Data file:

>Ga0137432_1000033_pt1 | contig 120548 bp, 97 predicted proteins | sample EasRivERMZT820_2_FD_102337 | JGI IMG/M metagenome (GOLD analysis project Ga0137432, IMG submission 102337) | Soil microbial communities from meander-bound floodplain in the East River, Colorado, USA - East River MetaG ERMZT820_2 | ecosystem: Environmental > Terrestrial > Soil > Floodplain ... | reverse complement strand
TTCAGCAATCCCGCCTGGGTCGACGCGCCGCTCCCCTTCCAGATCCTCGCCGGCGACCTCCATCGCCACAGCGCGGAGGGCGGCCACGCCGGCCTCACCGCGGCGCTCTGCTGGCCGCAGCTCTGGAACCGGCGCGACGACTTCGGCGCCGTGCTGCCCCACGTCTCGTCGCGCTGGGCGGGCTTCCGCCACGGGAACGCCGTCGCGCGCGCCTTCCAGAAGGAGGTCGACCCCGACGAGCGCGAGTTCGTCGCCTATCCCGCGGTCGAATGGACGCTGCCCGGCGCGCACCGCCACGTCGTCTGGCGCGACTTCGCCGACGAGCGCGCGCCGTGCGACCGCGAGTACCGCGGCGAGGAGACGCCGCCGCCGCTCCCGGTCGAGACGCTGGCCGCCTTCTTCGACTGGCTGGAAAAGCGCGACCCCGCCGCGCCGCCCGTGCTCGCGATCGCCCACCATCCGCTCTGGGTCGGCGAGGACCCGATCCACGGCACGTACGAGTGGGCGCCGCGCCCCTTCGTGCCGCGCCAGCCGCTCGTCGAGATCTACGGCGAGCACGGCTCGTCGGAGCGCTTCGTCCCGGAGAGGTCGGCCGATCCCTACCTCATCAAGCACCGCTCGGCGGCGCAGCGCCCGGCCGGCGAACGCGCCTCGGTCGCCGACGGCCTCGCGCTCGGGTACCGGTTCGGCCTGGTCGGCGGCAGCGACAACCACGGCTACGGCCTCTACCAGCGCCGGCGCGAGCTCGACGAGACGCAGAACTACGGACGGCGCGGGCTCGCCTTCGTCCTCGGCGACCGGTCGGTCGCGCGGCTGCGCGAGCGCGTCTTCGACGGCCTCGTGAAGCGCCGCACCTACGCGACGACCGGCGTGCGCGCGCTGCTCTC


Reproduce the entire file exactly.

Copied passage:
>Ga0137432_1000033_pt1 | contig 120548 bp, 97 predicted proteins | sample EasRivERMZT820_2_FD_102337 | JGI IMG/M metagenome (GOLD analysis project Ga0137432, IMG submission 102337) | Soil microbial communities from meander-bound floodplain in the East River, Colorado, USA - East River MetaG ERMZT820_2 | ecosystem: Environmental > Terrestrial > Soil > Floodplain ... | reverse complement strand
TTCAGCAATCCCGCCTGGGTCGACGCGCCGCTCCCCTTCCAGATCCTCGCCGGCGACCTCCATCGCCACAGCGCGGAGGGCGGCCACGCCGGCCTCACCGCGGCGCTCTGCTGGCCGCAGCTCTGGAACCGGCGCGACGACTTCGGCGCCGTGCTGCCCCACGTCTCGTCGCGCTGGGCGGGCTTCCGCCACGGGAACGCCGTCGCGCGCGCCTTCCAGAAGGAGGTCGACCCCGACGAGCGCGAGTTCGTCGCCTATCCCGCGGTCGAATGGACGCTGCCCGGCGCGCACCGCCACGTCGTCTGGCGCGACTTCGCCGACGAGCGCGCGCCGTGCGACCGCGAGTACCGCGGCGAGGAGACGCCGCCGCCGCTCCCGGTCGAGACGCTGGCCGCCTTCTTCGACTGGCTGGAAAAGCGCGACCCCGCCGCGCCGCCCGTGCTCGCGATCGCCCACCATCCGCTCTGGGTCGGCGAGGACCCGATCCACGGCACGTACGAGTGGGCGCCGCGCCCCTTCGTGCCGCGCCAGCCGCTCGTCGAGATCTACGGCGAGCACGGCTCGTCGGAGCGCTTCGTCCCGGAGAGGTCGGCCGATCCCTACCTCATCAAGCACCGCTCGGCGGCGCAGCGCCCGGCCGGCGAACGCGCCTCGGTCGCCGACGGCCTCGCGCTCGGGTACCGGTTCGGCCTGGTCGGCGGCAGCGACAACCACGGCTACGGCCTCTACCAGCGCCGGCGCGAGCTCGACGAGACGCAGAACTACGGACGGCGCGGGCTCGCCTTCGTCCTCGGCGACCGGTCGGTCGCGCGGCTGCGCGAGCGCGTCTTCGACGGCCTCGTGAAGCGCCGCACCTACGCGACGACCGGCGTGCGCGCGCTGCTCTC